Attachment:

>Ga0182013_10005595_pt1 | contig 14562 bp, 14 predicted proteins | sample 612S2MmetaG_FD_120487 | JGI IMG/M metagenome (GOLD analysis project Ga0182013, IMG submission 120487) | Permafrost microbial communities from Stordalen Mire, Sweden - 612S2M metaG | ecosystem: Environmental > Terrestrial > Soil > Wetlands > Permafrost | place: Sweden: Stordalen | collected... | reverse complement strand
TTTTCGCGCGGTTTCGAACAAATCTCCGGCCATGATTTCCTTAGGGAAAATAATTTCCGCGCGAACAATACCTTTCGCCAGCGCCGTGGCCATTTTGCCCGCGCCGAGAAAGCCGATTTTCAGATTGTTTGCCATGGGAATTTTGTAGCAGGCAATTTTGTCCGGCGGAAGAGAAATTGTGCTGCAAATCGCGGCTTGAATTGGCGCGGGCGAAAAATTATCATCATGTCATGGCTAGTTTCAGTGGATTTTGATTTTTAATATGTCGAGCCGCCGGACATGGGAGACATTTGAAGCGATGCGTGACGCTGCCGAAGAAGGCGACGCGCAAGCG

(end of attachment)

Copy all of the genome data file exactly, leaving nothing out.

>Ga0182013_10005595_pt1 | contig 14562 bp, 14 predicted proteins | sample 612S2MmetaG_FD_120487 | JGI IMG/M metagenome (GOLD analysis project Ga0182013, IMG submission 120487) | Permafrost microbial communities from Stordalen Mire, Sweden - 612S2M metaG | ecosystem: Environmental > Terrestrial > Soil > Wetlands > Permafrost | place: Sweden: Stordalen | collected... | reverse complement strand
TTTTCGCGCGGTTTCGAACAAATCTCCGGCCATGATTTCCTTAGGGAAAATAATTTCCGCGCGAACAATACCTTTCGCCAGCGCCGTGGCCATTTTGCCCGCGCCGAGAAAGCCGATTTTCAGATTGTTTGCCATGGGAATTTTGTAGCAGGCAATTTTGTCCGGCGGAAGAGAAATTGTGCTGCAAATCGCGGCTTGAATTGGCGCGGGCGAAAAATTATCATCATGTCATGGCTAGTTTCAGTGGATTTTGATTTTTAATATGTCGAGCCGCCGGACATGGGAGACATTTGAAGCGATGCGTGACGCTGCCGAAGAAGGCGACGCGCAAGCG